Jeeze, that's a mouthful. Still, the visitor center does wonderful stuff and I'd encourage anyone on the island to visit if they can, especially at sunset and afterwards when the volunteers will show you the night sky. Even during the day they have a telescope trained on the sun.
The picture was taken from the lava bomb field to the east just after sunset. The parking lot is full so cars are parked on the side of the summit access road. In the next hour the place will become even more crowded as the tour buses arrive from the summit and disgorge another couple of hundred visitors.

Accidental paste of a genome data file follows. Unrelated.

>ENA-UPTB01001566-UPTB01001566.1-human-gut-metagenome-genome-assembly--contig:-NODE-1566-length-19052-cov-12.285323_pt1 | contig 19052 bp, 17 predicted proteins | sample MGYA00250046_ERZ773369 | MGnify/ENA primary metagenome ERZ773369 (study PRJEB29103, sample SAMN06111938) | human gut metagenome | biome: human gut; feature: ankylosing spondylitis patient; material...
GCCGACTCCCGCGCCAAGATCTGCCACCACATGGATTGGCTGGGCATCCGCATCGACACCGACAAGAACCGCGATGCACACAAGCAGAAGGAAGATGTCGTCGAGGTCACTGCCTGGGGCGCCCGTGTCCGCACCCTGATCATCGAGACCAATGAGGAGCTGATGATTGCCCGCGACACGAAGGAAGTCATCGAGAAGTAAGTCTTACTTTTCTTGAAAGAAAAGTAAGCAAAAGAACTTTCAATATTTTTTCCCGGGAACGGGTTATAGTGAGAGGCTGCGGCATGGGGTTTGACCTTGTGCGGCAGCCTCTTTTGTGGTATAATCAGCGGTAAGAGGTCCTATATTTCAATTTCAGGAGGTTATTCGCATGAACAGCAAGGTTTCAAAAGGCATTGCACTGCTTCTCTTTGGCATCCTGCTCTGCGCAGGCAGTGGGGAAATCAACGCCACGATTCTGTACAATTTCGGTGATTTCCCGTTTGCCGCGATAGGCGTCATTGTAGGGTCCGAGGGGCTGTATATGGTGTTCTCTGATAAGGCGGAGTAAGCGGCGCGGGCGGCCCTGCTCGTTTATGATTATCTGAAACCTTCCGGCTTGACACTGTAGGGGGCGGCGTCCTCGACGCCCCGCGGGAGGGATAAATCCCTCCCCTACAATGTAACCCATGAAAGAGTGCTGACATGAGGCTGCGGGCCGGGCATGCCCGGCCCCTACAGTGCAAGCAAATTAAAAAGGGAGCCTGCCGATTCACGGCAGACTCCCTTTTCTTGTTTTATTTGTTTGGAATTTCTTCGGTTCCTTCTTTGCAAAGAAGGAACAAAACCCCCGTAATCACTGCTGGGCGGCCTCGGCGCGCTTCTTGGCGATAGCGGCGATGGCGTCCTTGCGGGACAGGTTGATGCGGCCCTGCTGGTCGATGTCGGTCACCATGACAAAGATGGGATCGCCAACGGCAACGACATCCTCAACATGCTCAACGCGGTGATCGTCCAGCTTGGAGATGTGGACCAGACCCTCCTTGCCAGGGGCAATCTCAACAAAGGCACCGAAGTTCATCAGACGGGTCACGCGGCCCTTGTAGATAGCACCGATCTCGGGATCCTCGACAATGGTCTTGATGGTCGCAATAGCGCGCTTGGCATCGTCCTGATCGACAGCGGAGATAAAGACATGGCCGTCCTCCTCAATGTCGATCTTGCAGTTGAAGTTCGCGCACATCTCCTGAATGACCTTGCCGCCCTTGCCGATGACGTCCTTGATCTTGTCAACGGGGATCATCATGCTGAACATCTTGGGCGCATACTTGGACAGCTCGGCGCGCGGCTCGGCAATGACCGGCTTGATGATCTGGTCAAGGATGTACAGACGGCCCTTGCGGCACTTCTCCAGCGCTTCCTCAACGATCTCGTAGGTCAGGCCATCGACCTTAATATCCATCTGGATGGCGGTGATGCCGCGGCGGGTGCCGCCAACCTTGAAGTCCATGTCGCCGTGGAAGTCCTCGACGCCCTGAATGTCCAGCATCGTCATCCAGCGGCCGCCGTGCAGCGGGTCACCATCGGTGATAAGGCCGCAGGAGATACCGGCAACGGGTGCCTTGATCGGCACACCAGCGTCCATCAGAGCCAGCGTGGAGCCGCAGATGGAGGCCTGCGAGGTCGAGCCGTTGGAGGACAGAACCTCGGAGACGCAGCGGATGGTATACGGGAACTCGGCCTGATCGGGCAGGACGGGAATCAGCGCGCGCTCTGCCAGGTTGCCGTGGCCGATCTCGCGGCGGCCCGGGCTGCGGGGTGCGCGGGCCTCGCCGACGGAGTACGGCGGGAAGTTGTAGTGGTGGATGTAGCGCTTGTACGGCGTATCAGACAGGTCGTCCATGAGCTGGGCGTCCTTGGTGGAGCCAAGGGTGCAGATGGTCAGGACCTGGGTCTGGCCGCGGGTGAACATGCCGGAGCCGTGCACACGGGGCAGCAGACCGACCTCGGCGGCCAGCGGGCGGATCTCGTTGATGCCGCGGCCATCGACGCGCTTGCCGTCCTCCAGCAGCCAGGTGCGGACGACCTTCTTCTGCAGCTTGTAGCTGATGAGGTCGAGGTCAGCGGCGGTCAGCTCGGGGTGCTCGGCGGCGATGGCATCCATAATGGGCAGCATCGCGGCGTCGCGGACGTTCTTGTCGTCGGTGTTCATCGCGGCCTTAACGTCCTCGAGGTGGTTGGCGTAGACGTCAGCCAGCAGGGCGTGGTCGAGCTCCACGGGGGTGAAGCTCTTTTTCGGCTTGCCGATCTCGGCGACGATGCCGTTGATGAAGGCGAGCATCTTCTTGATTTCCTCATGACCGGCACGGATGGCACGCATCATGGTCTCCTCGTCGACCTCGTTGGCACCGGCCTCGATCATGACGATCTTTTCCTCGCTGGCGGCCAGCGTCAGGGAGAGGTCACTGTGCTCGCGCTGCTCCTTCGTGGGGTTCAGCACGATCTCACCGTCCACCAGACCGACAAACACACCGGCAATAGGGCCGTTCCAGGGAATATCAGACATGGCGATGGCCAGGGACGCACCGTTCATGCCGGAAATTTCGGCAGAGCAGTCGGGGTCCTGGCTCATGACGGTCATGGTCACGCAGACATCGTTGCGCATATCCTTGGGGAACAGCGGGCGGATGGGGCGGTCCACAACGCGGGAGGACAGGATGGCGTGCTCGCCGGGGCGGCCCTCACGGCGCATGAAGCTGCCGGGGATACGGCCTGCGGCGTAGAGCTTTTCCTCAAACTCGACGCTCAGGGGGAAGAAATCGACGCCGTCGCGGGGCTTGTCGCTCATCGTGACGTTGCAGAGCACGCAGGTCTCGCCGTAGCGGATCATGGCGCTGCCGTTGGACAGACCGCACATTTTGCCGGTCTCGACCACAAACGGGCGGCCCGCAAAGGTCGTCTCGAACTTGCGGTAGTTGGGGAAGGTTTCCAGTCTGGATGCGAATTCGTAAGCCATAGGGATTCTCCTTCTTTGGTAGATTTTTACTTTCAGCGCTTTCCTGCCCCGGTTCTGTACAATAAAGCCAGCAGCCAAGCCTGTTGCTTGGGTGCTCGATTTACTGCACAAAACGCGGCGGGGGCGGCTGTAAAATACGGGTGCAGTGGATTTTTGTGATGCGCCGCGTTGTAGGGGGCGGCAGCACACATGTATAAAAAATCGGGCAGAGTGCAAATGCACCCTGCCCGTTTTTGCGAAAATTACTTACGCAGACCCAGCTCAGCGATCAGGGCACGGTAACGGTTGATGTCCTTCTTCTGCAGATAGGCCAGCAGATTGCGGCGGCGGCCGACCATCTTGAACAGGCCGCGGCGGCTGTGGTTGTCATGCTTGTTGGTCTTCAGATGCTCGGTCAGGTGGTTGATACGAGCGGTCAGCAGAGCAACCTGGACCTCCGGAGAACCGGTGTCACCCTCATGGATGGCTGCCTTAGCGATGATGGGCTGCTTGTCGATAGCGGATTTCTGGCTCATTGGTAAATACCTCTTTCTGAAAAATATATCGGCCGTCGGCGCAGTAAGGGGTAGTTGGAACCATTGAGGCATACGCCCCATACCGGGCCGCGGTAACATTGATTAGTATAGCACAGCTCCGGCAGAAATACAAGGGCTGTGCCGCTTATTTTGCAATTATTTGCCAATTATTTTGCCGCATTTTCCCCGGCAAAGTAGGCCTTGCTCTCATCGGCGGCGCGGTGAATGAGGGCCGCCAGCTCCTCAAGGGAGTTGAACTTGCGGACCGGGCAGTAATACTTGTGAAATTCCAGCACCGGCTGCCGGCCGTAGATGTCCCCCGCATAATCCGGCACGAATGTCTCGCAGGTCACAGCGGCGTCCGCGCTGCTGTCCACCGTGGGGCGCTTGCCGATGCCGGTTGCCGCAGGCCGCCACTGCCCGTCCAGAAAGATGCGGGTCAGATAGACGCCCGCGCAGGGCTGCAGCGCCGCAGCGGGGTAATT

The night sky from this level is more spectacular than the summit unless you happen to be a piece of electronics. At 14,000 feet the night sky is wonderfully clear but your eyes don't work that well due to the lack of oxygen. At 9,000 feet though, your eyes work quite well and you're still high enough to get a remarkable view of the night sky away from the clouds down below and any light pollution from Hilo, Kona, Waimea or elsewhere.
For anyone interested in astronomy and also happens to be on the Big Island, you should make a visit to the visitor center a priority.
Sorry, should have given a link the place. It's http://www.ifa.hawaii.edu/info/vis/.